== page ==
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Midlands reports shocking 57 mining fatalities

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Midlands reports shocking 57 mining fatalities



SHURUGWI – In the 80s’ and 90s’ when Chamber of Mines affiliated companies employed over 60 000 workers countrywide, the total fatalities per year barely exceeded 19.
It would cause an outcry when the figure got to 21.
In 2023 the Midlands Province alone recorded an astounding 45 fatalities and another 13 were killed in January 2024 alone.
Under normal circumstances this situation must be declared a national disaster.
On Monday, the Environment Management Authority (EMA), Ministry of Mines and Mining Development, mining groups and other stakeholders gathered at a lodge in Shurugwi to create awareness on mining safety and reduce accidents and fatalities.
A ministry official who spoke at the workshop blamed haphazard mining systems and the failure to employ qualified mine managers as some key causes of accidents. The officer accused miners of not complying with mining and safety rules.
Ministry of Mines Midlands engineer, Joel Musekiwa said miners were too daring and working at old mines like Germany shafts where rocks are loose and poisonous gases are frequently encountered.
“Accidents are increasing and we are here to educate you on how to curb this problem. We realise that inexperienced miners are sometimes put at the forefront in underground shafts thereby causing accidents. People come straight from Gokwe where the core business is growing cotton and suddenly they are thrown in the deep end of the mines without any experience. What should you expect? Accidents of course.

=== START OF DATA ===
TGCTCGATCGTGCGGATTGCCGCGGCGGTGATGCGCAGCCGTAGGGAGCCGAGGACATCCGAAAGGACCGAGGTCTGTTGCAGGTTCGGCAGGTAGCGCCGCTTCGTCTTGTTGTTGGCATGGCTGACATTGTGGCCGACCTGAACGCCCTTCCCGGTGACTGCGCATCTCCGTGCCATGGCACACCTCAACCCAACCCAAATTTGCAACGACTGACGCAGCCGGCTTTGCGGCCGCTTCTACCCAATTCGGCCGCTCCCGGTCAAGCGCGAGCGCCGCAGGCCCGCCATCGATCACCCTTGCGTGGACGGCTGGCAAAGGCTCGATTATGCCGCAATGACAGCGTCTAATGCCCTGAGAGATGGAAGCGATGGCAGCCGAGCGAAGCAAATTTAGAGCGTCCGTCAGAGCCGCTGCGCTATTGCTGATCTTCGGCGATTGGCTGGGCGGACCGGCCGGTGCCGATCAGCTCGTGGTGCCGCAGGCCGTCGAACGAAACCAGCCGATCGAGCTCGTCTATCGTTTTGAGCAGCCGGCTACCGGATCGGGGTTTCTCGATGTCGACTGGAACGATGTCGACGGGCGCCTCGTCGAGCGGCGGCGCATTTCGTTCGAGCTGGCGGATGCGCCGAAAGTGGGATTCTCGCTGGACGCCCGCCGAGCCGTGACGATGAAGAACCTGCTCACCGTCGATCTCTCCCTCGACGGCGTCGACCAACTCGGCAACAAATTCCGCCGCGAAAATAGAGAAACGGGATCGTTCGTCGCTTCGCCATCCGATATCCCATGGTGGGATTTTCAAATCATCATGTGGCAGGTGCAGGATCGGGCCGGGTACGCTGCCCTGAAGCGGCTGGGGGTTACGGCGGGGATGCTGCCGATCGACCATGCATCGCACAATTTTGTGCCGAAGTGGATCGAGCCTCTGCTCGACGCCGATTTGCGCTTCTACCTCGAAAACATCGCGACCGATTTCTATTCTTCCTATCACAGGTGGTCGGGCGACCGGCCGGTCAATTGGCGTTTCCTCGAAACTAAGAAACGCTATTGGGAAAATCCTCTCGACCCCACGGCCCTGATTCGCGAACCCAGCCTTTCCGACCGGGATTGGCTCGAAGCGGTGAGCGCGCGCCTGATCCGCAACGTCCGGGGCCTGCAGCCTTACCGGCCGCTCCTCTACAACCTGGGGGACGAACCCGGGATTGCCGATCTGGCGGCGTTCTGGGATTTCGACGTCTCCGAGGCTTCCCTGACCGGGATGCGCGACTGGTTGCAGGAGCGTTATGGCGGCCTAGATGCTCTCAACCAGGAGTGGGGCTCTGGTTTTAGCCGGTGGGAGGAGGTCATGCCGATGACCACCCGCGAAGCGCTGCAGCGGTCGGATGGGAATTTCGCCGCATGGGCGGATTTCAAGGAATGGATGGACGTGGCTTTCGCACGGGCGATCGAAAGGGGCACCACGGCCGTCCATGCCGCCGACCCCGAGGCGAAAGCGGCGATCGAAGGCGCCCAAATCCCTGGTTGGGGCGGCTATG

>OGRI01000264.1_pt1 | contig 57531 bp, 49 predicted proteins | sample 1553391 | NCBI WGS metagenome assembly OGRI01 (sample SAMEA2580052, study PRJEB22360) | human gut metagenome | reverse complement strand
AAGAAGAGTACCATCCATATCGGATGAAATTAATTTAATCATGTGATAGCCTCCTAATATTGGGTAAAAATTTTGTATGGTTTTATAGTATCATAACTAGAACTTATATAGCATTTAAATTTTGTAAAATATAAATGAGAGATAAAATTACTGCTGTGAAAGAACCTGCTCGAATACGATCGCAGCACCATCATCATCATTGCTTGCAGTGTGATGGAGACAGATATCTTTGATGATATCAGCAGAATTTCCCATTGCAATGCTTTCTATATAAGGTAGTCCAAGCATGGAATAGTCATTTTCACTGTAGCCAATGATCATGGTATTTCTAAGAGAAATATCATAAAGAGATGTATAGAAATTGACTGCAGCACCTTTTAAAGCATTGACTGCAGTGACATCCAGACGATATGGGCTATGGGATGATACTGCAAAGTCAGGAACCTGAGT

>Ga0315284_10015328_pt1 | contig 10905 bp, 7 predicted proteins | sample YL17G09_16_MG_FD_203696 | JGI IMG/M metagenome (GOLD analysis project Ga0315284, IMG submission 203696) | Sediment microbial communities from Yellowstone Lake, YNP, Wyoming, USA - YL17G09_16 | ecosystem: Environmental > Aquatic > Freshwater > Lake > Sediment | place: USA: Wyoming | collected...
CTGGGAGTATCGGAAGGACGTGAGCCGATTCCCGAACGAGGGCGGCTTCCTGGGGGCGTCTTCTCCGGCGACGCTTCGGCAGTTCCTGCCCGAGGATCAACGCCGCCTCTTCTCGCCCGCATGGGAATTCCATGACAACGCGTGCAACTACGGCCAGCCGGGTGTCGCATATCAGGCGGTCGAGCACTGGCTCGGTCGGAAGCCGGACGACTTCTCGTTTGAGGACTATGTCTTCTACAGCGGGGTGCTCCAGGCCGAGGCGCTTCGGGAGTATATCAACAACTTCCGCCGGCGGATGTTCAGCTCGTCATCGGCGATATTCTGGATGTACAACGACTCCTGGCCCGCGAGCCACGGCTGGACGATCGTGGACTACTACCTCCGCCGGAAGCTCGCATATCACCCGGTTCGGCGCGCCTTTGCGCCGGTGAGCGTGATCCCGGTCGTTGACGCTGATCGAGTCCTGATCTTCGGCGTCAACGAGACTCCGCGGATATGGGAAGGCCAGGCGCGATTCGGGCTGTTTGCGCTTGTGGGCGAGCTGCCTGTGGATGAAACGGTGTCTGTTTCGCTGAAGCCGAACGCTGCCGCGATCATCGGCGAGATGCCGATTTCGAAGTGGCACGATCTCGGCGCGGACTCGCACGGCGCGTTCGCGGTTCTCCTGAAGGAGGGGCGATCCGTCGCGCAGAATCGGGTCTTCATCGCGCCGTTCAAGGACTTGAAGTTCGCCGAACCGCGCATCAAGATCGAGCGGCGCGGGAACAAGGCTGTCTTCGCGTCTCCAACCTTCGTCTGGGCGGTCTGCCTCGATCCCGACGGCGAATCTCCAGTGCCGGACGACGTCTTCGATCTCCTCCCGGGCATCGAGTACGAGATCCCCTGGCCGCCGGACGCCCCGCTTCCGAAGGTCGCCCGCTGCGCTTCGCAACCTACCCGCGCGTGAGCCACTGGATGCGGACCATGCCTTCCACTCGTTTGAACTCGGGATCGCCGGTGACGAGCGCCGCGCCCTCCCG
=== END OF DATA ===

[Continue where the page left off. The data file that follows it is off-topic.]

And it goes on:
“Avoid mining in old shafts like Germany shafts, they are now death traps and don’t cut off pillars supporting the mine. Gas and loose rocks are also causing fatalities in the mine sector,” said Musekiwa.
Julio Majera, a mines engineer said that Shurugwi and Mberengwa had the highest fatality rates in the Midlands Province.
“During the year 2023 an estimated 45 miners were killed in accidents in the Midlands Province. A further 13 were killed in January 2024 alone. Let us be vigilant when mining especially during the rainy season. Mine owners should take safety measures to the employees to avoid loss of life,” said Majera.
EMA spokesperson Oswald Ndlovu emphasised the need to do Environment Impact Assessment as this results in well informed decisions.
“This year every miner should put their houses in order. Whenever you contract someone to mine on your area make sure they close the pits. It’s not EMA’s responsibility to close those dumping areas,” said Ndlovu.
EMA also complained against littering at the mines.
“We are witnessing a lot of littering at mine premises. Cleaning up is now compulsory and if you don’t do that the law will punish you,” said Ndlovu.
Delegates at the workshop complained against the absence of Chinese mining entities and Zimasco.
“We had complaints against Zimasco’s dumping sites where three children lost their lives. The company should also be here attending this workshop. We expect Chinese miners here, they are mining all over Shurugwi causing air pollution by blasting,” said Sarah Zvenyika .

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